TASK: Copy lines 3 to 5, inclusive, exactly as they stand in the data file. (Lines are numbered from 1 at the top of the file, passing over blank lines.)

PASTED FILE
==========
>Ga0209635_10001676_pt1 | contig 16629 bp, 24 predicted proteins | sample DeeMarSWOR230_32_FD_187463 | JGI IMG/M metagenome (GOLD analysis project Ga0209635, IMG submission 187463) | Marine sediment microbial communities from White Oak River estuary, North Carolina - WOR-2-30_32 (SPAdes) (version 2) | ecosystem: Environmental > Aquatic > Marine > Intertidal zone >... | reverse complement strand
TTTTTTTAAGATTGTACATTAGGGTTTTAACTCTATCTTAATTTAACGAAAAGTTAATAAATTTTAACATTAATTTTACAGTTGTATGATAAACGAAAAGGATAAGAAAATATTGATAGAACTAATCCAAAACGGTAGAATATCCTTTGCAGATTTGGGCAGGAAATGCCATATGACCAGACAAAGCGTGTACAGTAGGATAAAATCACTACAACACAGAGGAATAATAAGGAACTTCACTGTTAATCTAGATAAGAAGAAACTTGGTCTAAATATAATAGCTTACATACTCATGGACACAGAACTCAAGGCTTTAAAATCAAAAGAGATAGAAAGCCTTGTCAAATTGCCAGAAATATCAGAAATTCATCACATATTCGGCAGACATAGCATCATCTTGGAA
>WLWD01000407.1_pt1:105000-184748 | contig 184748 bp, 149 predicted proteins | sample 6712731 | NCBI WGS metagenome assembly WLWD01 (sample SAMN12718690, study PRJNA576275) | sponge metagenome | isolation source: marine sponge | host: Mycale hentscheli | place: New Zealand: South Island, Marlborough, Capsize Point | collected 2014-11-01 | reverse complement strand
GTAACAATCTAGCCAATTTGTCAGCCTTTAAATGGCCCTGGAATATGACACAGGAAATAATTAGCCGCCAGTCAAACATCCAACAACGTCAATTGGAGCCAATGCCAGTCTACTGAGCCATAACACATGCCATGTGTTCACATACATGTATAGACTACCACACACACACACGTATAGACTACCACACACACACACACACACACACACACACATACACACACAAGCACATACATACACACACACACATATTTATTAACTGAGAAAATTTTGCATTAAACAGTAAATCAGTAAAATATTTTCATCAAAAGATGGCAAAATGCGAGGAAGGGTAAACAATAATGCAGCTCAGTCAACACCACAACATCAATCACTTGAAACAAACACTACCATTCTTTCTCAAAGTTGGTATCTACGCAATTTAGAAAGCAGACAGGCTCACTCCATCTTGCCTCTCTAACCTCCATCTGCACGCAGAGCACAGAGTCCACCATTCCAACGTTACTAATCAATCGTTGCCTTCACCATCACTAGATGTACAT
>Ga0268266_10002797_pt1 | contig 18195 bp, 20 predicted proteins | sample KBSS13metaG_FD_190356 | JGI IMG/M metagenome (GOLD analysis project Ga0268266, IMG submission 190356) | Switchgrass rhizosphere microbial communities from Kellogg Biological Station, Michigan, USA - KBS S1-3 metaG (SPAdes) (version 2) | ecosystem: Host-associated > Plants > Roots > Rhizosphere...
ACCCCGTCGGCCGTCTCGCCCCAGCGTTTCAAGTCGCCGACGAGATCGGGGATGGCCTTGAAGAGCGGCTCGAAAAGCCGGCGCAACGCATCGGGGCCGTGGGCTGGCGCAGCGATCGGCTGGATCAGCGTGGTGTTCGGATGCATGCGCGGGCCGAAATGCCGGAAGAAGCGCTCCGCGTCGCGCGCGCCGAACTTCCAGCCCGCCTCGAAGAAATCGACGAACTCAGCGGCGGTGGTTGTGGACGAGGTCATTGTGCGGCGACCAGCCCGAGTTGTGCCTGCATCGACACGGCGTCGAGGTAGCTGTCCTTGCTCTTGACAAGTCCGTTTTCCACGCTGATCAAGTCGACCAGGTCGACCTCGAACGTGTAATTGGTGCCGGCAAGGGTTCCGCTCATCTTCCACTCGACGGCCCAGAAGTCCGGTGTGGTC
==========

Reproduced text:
>WLWD01000407.1_pt1:105000-184748 | contig 184748 bp, 149 predicted proteins | sample 6712731 | NCBI WGS metagenome assembly WLWD01 (sample SAMN12718690, study PRJNA576275) | sponge metagenome | isolation source: marine sponge | host: Mycale hentscheli | place: New Zealand: South Island, Marlborough, Capsize Point | collected 2014-11-01 | reverse complement strand
GTAACAATCTAGCCAATTTGTCAGCCTTTAAATGGCCCTGGAATATGACACAGGAAATAATTAGCCGCCAGTCAAACATCCAACAACGTCAATTGGAGCCAATGCCAGTCTACTGAGCCATAACACATGCCATGTGTTCACATACATGTATAGACTACCACACACACACACGTATAGACTACCACACACACACACACACACACACACACACATACACACACAAGCACATACATACACACACACACATATTTATTAACTGAGAAAATTTTGCATTAAACAGTAAATCAGTAAAATATTTTCATCAAAAGATGGCAAAATGCGAGGAAGGGTAAACAATAATGCAGCTCAGTCAACACCACAACATCAATCACTTGAAACAAACACTACCATTCTTTCTCAAAGTTGGTATCTACGCAATTTAGAAAGCAGACAGGCTCACTCCATCTTGCCTCTCTAACCTCCATCTGCACGCAGAGCACAGAGTCCACCATTCCAACGTTACTAATCAATCGTTGCCTTCACCATCACTAGATGTACAT
>Ga0268266_10002797_pt1 | contig 18195 bp, 20 predicted proteins | sample KBSS13metaG_FD_190356 | JGI IMG/M metagenome (GOLD analysis project Ga0268266, IMG submission 190356) | Switchgrass rhizosphere microbial communities from Kellogg Biological Station, Michigan, USA - KBS S1-3 metaG (SPAdes) (version 2) | ecosystem: Host-associated > Plants > Roots > Rhizosphere...